On CNN, San Francisco Chronicle columnist Debra J. Saunders claimed that former CIA operative Valerie Plame "was not outed as part of a vendetta," adding: "It was gossip. We know where this came from, from Richard Armitage." However, Armitage was just one of several administration officials who disclosed Plame's identity to the press, and special counsel Patrick J. Fitzgerald, who investigated the leak, asserted that "multiple people in the White House" engaged in a "concerted action" to "discredit, punish, or seek revenge against" Wilson.
During a discussion of Dan Rather's lawsuit against CBS, CNN's Howard Kurtz asked if it was "plausible" that CBS made Rather "a scapegoat to placate the Bush administration" over the controversial 60 Minutes II report about President Bush's service in the Texas Air National Guard, as Rather alleges. Kurtz's guests -- conservative radio host Laura Ingraham and former CBS Evening News executive producer Rome Hartman -- disputed Rather's assertion. But neither Kurtz nor his guests mentioned two other instances in which CBS allegedly acted to placate the White House in 2004.
On CNN's Reliable Sources, Howard Kurtz repeated a pattern in which he suggests that the media skew coverage against Republicans by asking -- regarding scrutiny of Rudy Giuliani's actions related to 9-11 -- "Why all the press scrutiny of the mayor's performance that day?" and "Is there any possibility that he's being kind of Swiftboated here?" He also asserted: "[M]y impression is that these stories are being driven by New York Fire Department officials and others in the city who just don't like Rudy." But scrutiny of Giuliani has not been confined to "the mayor's performance that day," and it is not just "Fire Department officials" and others "who just don't like" him who have said that his actions have been inadequately scrutinized.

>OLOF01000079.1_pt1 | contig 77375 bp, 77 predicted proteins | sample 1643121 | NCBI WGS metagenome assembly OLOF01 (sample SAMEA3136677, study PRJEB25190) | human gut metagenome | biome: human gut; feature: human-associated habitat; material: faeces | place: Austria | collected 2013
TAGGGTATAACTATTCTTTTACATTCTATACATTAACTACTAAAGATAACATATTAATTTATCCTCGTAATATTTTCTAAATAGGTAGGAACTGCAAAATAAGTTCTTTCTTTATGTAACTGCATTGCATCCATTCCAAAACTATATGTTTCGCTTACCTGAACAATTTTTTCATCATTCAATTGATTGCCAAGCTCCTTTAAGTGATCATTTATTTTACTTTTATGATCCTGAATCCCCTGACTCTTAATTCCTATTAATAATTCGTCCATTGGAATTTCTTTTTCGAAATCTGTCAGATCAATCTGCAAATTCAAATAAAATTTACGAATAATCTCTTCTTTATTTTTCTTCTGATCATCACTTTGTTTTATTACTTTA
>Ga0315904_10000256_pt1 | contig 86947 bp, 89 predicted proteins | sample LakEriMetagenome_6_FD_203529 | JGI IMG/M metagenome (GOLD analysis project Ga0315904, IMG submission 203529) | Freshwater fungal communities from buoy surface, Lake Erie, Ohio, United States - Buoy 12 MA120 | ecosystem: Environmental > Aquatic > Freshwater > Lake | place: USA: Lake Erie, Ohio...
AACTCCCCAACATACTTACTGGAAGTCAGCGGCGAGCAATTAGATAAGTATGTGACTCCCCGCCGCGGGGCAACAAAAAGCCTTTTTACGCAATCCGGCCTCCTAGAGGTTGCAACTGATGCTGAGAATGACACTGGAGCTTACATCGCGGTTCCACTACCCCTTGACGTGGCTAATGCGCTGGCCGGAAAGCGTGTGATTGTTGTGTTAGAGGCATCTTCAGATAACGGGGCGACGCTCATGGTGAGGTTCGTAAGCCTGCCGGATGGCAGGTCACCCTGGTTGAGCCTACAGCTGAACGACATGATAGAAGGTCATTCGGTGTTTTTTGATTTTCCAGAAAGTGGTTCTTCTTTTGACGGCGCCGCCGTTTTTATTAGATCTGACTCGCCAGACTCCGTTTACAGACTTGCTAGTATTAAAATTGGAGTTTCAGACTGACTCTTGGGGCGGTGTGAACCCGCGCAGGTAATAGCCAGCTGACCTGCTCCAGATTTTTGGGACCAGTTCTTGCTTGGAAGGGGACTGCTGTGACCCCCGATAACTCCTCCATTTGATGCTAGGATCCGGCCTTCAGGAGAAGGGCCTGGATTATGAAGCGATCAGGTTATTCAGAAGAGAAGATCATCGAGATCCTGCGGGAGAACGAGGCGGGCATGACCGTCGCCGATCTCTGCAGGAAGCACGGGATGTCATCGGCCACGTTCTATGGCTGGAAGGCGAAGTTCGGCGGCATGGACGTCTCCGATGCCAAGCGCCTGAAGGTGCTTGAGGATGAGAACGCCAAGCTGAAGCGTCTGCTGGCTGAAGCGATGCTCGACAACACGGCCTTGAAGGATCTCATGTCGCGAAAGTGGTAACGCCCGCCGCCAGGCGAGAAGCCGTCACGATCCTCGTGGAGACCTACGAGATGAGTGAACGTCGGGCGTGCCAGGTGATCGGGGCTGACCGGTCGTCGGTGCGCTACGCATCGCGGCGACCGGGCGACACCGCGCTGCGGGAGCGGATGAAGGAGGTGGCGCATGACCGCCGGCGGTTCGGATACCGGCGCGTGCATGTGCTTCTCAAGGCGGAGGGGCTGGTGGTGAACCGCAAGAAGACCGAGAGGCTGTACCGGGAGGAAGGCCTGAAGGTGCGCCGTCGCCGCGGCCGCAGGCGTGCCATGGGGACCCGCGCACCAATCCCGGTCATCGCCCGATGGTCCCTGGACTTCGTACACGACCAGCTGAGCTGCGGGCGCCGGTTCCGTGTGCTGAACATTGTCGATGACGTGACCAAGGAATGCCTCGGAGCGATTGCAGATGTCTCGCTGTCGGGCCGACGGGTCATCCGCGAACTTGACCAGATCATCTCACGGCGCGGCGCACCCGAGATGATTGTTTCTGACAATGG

On CNN, Washington Post media critic Howard Kurtz asked: "Republicans were willing to participate in an MSNBC debate with a guy [Chris Matthews] who used to work for Jimmy Carter and Tip O'Neill. Should Democrats be refusing to debate on Fox News?" Similarly, an Associated Press article implicitly contrasted Matthews, presented as not overtly partisan, with MSNBC colleague Keith Olbermann. Neither Kurtz nor the AP mentioned the numerous instances in which Matthews has showered praise on several of the Republican presidential hopefuls.
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On CNN, Howard Kurtz suggested that no Republican presidential candidate has hired "conservative bloggers who have said some outrageous things." In doing so, Kurtz overlooked Sen. John McCain's hiring of conservative blogger Patrick Hynes, who has made numerous inflammatory statements regarding religion and Democrats.
CNN's Howard Kurtz noted Fox News' role in advancing the "bogus charge" -- first made in an article on InsightMag.com -- that Sen. Hillary Rodham Clinton was behind an allegation that Sen. Barack Obama was educated for several years in a madrassa. And a CNN report flatly disproved the Obama-madrassa allegation. But CNN did not report on air that Glenn Beck had also promoted the "bogus charge" against Clinton.